Skip to main content

Search NYU Steinhardt

Challenging Biases Takes Center Stage: Steinhardt’s Verbatim Performance Lab Confronts Social Perceptions through Theatre


NYU Steinhardt and Clinical Professor Joe Salvatore are pioneering a distinctive approach to educational theatre with the Verbatim Performance Lab (VPL).

Picture of Her Opponent performance

Pictured: Rachel Tuggle Whorton, Daryl Embry, and Andy Wagner

Credit: Richard Termine for The New York Times

The Creation of the VPL

Salvatore, founder and director of the VPL, has been making theatre from interviews since he was a graduate student at the University of Massachusetts Amherst. His experience led up to the creation and staging of the 2017 Off Broadway production Her Opponent, which recreated excerpts of the 2016 presidential debates between Donald Trump and Hillary Clinton with the gender roles flipped.

Her Opponent originally began as a project for Maria Guadalupe, a former Columbia Business School associate professor and economist now teaching at INSEAD in France.

“Maria wanted a series of videos from the Clinton/Trump debates with the genders switched to use in her course about management,” says Salvatore. “To test out the production, we ran it at NYU and it kind of exploded – everyone was talking about it.”

A test run at NYU led to two months at the Jerry Orbach Theater in Times Square, which in turn led to a nomination for Best Unique Theatre Experience from New York City's Off Broadway Alliance.

“After Her Opponent closed, I realized the powerful impact the performance had on audiences because their eyes were opened in new ways about the candidates when the genders were switched,” says Salvatore, who has been teaching at NYU for nearly 20 years. “Verbatim performance seemed to be an interesting tool to get folks to talk about current events, media consumption, and bias, and NYU agreed.”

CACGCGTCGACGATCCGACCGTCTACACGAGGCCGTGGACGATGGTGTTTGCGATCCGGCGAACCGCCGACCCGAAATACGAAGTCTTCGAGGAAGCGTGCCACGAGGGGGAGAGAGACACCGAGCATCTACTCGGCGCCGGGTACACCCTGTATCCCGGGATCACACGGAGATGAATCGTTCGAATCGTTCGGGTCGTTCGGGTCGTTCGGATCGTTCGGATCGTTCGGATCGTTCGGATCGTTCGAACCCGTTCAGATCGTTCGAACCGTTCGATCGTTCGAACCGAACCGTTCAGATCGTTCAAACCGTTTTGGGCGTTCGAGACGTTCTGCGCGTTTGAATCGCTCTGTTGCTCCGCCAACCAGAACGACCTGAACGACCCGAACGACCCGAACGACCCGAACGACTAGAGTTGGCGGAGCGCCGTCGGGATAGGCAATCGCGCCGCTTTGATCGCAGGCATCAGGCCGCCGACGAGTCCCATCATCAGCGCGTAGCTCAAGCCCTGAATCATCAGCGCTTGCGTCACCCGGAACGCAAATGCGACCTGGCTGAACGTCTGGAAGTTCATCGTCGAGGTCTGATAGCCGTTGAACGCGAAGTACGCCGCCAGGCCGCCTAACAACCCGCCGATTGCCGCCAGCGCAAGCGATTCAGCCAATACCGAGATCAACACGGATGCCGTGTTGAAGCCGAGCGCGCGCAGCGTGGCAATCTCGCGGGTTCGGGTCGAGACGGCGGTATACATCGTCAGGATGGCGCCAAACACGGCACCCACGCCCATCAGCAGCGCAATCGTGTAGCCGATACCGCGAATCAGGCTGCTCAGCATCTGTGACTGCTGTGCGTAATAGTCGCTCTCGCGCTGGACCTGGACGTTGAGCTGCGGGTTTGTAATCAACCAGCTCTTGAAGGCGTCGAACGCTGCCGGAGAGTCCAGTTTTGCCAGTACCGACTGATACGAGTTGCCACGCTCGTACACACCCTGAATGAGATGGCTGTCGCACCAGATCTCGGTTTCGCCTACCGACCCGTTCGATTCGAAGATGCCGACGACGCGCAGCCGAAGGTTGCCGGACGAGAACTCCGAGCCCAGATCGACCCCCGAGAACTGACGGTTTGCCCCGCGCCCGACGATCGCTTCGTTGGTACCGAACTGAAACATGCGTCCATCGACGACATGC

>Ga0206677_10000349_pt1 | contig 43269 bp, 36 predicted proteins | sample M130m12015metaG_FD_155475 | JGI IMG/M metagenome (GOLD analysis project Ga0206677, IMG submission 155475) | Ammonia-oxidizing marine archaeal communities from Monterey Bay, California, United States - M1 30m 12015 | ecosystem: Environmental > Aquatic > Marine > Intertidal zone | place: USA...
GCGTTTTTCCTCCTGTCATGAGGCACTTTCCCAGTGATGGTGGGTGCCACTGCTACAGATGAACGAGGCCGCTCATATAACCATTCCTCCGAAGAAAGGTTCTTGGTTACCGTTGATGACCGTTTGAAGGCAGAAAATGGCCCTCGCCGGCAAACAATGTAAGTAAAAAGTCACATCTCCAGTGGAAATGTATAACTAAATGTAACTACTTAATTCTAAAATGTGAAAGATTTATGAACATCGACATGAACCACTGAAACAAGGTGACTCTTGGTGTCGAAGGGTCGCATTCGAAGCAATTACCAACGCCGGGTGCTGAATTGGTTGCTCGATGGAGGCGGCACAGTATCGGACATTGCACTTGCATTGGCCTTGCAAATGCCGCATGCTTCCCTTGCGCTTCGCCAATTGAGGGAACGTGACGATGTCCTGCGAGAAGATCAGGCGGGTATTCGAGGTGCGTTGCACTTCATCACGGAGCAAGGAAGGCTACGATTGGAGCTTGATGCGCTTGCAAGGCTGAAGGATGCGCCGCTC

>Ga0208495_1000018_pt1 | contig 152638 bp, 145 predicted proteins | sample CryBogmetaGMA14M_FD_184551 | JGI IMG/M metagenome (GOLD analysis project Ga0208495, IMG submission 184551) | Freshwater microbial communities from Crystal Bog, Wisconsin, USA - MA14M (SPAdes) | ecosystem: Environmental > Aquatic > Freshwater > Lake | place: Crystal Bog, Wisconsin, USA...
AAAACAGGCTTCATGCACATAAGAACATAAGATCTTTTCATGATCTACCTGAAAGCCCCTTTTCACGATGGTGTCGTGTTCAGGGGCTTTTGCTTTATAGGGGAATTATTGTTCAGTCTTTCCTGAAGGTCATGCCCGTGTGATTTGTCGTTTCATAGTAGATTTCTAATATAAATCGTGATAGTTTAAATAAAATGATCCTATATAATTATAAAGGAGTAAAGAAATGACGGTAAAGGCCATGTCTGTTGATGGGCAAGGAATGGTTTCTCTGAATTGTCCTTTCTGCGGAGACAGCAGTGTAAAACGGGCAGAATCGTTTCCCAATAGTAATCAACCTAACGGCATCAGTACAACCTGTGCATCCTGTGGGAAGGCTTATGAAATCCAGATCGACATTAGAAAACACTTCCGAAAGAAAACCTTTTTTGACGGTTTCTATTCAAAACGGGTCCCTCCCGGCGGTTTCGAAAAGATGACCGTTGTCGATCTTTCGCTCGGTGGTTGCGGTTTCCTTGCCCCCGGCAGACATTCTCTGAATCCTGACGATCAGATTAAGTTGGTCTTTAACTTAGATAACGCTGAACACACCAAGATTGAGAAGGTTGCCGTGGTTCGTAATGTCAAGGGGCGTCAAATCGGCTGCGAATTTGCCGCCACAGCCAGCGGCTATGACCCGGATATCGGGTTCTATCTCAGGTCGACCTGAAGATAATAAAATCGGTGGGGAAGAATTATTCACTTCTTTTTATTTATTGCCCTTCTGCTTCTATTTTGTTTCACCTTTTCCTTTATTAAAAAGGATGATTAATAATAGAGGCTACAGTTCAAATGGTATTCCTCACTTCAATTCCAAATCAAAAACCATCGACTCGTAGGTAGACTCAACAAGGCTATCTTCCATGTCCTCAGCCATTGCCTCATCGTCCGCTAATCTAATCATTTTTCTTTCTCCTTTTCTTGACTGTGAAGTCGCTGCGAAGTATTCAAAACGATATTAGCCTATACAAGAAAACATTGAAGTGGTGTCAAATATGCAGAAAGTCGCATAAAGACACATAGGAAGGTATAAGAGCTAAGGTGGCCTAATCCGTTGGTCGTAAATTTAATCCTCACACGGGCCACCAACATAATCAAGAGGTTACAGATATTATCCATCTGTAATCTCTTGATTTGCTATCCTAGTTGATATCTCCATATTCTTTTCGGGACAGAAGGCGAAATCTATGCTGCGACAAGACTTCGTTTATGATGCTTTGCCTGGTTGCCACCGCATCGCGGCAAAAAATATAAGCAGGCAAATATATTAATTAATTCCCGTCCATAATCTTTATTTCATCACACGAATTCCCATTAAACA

And so, the VPL was born in 2017, sitting within the Educational Theatre program  in the Department of Music and Performing Arts Professions to continue exploring social and cultural perceptions through verbatim documentary theatre and performance.

What is Verbatim Performance?

Also known as ethnodrama or documentary theatre, verbatim performance involves actors portraying as precisely as possible the exact words and gestures of people from media artifacts, such as video and audio recordings, interviews, court reports, or newspaper articles. 

Think of actors playing the roles from a presidential debate, or a conversation between a newscaster and a public figure – but with a twist, such as the switching of the gender or racial identities of the key players.

After a short theatre presentation, the audience is led into a discussion by a moderator to explore their reactions, often leading to frank conversations about inherent biases, discriminatory behavior, microaggressions, and more.

Picture of three people at The Kavanaugh Files performance

Pictured: Analisa Gutierrez, Robert Thaxton-Stevenson, and Daryl Embry

Credit: ©Gallo: Courtesy of NYU Photo Bureau

Powerful Performances Lead to Open Discussions